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What DIY Tools Are Essential & Why?

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Lex DeVille

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I want to build a shop with tools to make whatever I want (including large items) mostly using wood, acrylic and non-metal products. What do you consider essential tools for a starter DIY shop? Doesn't matter if they're power tools or not. I just want to get a straight answer from experienced people.
 

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Gerrald

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I want to build a shop with tools to make whatever I want (including large items) mostly using wood, acrylic and non-metal products. What do you consider essential tools for a starter DIY shop? Doesn't matter if they're power tools or not. I just want to get a straight answer from experienced people.
Hi Lex,
I've got a dutch affiliate website where I cover DIY tools. Maybe electric (crosscut) saws are a good starting point? People are also looking for (cordless) drills and multitools!

Good luck on your journey!
 

Andy Black

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All I have is a hammer, and everything does indeed look like a nail.


(Sorry @Lex DeVille ... I couldn’t resist.)
 

AubreyJ

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Electric Drill, Electric Ratchet (May not use a whole lot for wood, but if you ever need one you will be happy you have one) a variety of clamps, circular saw, a variety of drill bits, sander, and the basics like screwdrivers and hammers. I'd also say plenty of storage!

This is a timely post on my end because my neighbor has an incredible DIY shop in his garage and I was just talking to him about this over the weekend.
 

Odysseus M Jones

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I want to build a shop with tools to make whatever I want (including large items) mostly using wood, acrylic and non-metal products. What do you consider essential tools for a starter DIY shop? Doesn't matter if they're power tools or not. I just want to get a straight answer from experienced people.
A sturdy workbench with vice (unless you're an octopus) is a must.
A table saw with accurate fence.
Router & its smaller cousin the trimmer.
Chisels
Electric & small manual planes.
A cross cut/mitre saw
A band saw
A drill press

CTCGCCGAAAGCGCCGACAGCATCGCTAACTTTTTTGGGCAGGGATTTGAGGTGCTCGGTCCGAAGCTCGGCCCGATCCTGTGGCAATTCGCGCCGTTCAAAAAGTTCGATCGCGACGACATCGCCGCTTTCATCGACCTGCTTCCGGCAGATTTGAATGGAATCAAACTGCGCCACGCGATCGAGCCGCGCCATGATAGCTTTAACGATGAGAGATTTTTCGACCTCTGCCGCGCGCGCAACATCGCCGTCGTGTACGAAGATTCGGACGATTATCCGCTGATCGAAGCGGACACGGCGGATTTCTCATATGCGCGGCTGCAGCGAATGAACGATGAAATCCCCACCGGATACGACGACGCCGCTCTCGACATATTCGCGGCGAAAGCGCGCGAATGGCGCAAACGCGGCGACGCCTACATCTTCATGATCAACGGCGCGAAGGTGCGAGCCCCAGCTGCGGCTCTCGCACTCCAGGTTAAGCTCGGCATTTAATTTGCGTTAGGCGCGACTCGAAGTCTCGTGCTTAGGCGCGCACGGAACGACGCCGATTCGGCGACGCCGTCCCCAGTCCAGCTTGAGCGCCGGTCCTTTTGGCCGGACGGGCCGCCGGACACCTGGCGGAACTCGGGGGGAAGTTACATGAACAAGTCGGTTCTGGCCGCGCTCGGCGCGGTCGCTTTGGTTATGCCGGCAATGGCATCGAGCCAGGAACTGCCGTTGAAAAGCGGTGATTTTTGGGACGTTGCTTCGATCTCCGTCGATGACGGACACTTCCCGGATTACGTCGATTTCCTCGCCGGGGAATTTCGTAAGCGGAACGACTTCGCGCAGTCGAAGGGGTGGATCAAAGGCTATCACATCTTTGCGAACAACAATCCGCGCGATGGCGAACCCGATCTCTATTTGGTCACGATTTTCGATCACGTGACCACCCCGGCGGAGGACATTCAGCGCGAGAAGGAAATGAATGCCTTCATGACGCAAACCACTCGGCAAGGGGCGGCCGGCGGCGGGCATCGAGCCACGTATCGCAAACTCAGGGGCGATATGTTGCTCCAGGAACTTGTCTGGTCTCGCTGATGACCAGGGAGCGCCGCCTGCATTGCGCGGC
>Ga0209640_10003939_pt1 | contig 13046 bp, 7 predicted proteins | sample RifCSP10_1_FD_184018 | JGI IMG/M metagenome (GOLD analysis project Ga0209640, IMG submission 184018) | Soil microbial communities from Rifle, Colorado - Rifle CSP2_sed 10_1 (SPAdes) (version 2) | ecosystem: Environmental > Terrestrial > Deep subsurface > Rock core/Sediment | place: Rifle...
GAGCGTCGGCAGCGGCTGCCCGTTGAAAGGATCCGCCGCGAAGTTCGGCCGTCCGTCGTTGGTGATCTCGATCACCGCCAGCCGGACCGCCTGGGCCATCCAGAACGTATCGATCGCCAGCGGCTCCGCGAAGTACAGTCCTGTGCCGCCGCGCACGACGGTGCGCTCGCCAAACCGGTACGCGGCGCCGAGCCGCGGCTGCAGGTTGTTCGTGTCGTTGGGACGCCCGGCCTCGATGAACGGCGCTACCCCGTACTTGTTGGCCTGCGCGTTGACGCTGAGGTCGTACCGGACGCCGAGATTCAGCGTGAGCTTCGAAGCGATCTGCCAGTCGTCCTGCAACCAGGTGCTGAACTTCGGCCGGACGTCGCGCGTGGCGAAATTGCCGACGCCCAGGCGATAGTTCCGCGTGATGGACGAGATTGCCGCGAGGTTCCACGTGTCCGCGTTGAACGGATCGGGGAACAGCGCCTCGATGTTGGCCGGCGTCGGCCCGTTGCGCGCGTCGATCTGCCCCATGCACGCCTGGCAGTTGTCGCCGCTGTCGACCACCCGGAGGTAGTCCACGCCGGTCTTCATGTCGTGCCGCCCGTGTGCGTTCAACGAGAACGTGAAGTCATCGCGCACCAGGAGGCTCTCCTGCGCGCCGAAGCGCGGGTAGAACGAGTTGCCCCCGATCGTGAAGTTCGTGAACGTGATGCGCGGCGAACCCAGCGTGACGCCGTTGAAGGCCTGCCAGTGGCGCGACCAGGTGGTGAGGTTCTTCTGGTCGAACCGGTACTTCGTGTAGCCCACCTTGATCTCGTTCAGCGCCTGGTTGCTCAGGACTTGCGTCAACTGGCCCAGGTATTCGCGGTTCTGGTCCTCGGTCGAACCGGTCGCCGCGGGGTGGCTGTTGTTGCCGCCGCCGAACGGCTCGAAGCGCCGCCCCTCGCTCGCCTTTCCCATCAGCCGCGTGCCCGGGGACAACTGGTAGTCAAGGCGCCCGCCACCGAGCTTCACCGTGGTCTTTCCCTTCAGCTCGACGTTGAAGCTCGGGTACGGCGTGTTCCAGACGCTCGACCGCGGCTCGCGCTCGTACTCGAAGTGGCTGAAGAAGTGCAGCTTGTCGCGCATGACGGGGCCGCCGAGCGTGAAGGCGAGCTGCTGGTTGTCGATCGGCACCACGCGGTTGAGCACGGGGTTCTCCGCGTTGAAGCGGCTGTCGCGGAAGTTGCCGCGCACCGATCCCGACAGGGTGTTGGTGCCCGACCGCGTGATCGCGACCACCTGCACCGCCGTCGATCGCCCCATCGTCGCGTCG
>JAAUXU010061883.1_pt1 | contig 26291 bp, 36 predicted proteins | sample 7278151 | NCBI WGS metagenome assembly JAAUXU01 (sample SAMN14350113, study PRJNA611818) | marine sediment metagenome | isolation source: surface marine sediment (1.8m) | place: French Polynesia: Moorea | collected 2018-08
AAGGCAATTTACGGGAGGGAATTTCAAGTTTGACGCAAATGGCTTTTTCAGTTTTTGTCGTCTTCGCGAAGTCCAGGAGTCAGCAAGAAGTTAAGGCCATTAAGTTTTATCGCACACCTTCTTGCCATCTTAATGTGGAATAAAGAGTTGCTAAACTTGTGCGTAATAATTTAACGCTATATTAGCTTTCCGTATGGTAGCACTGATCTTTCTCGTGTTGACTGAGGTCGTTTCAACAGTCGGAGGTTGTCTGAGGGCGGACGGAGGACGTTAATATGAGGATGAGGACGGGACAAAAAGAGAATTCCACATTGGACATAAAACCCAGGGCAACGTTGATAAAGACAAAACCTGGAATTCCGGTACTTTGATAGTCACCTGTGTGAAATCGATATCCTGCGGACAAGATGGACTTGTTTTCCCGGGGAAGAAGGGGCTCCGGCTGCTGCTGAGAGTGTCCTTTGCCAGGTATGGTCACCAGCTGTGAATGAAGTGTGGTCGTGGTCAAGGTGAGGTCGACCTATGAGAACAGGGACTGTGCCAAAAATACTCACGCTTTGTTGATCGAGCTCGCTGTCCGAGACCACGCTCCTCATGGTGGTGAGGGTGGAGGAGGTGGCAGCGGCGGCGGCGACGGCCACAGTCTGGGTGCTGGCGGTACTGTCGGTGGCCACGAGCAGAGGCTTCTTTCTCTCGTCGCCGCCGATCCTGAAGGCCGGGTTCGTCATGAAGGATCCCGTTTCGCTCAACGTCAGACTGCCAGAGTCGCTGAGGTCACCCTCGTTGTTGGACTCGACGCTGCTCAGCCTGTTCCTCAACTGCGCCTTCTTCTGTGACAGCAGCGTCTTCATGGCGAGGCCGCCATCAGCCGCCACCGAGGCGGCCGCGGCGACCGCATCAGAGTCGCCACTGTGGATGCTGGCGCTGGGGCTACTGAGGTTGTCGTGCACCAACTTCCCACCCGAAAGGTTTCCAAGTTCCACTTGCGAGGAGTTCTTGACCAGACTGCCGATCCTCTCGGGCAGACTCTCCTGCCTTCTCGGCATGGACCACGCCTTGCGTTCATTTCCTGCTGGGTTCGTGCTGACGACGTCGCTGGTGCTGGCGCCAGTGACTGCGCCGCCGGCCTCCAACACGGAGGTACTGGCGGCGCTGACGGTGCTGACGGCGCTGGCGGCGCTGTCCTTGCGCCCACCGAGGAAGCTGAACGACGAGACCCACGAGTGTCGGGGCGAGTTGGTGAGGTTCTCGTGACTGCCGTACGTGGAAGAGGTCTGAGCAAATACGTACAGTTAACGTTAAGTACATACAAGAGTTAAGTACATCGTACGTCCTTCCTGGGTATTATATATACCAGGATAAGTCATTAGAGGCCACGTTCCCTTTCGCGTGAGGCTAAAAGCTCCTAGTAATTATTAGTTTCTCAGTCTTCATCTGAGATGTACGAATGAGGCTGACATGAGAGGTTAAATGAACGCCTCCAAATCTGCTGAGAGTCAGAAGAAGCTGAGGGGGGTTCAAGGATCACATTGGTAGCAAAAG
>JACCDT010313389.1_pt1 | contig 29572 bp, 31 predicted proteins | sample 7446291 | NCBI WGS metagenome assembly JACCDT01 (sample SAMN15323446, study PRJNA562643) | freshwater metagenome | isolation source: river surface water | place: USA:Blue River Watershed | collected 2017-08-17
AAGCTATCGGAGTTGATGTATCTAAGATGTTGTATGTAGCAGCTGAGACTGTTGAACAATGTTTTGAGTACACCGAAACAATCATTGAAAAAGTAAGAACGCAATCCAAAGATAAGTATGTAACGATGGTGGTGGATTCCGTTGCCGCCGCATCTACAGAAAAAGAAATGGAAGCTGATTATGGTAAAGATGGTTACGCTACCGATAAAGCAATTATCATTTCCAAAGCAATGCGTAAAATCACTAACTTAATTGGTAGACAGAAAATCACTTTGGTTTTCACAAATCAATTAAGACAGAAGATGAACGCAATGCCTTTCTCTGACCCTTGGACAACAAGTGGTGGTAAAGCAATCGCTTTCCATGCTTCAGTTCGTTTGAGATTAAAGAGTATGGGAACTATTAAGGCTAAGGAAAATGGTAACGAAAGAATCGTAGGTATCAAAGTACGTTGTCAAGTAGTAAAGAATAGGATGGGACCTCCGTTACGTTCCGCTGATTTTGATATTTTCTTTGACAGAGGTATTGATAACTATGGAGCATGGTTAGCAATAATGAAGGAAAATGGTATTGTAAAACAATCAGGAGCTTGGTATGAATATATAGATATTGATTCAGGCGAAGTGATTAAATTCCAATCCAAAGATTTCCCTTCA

Start a project & you'll quickly find out what you need.

Be careful of the hardware store it becomes addictive.

And when you go on Saturday just to chat with other DIY guys, seek help.
 

RazorCut

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Tools cost a lot. At least decent ones do, and the old adage of buy cheap buy twice is bang on. I probably have between 15 and 20k worth. Some I haven't used in years. So I would say narrow it down to exactly what you want to accomplish. Buy what you need as you need it then you don't have $1000's invested in tools that hardly see the light of day. Having said that getting started would require...

Basics hand tools:

Drill/driver
Jigsaw
Small router
Hand Plane
Hand saw
Chisel set (Narex or Irwin Marples will serve you well without costing the earth)
Diamond Sharpening stone
Hammer
Screwdriver set
Socket set
Spanner set
A range of Pliers
Assorted Clamps
Combination Square
A few decent square like a builders square and speed square
Tape measures

Plus if you are working with sheet material then a track saw would be a big advantage. Otherwise just a circular saw.

Pick a brand like Milwalkee, Makita, Dewalt etc. and stick with that brand so you have continuity regarding batteries. It saves money buying them in kit form like this.

Larger kit:

A decent workbench or at least a MFT style top (plenty of youtube video's available on making one)
Table Saw
Band Saw
Pillar Drill
Router table
 

Andy Black

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Allen keys. I always seem to need the one that's missing from the set.
 

Sheens

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Saw horses and bar clamps would be great additions!

Storage in a tool box like the Knaack, Jobox, Snap-On, or others so it can all be locked up if needed. They generally hold some value so may be able to buy used and sell at a reasonable price any time in the future.
 

RazorCut

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Probably the first big project will be a shed/shop.
Awesome. If it’s going to be wooden construction then:

Speed square, framing square, Combination Square. Mitre Saw. Circular Saw (or Track-Saw if you can justify one). Impact Driver. Drill/Driver. If you are considering getting any air tools in the future get a compressor and nail gun for the build. Personally I would buy a used nail gun plus a staple gun from a good brand like Bostitch, Porter Cable, Hitachi etc..
 

TheCj

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Building a shed can require as little as a circular saw, drill, hammer, level and tape measure.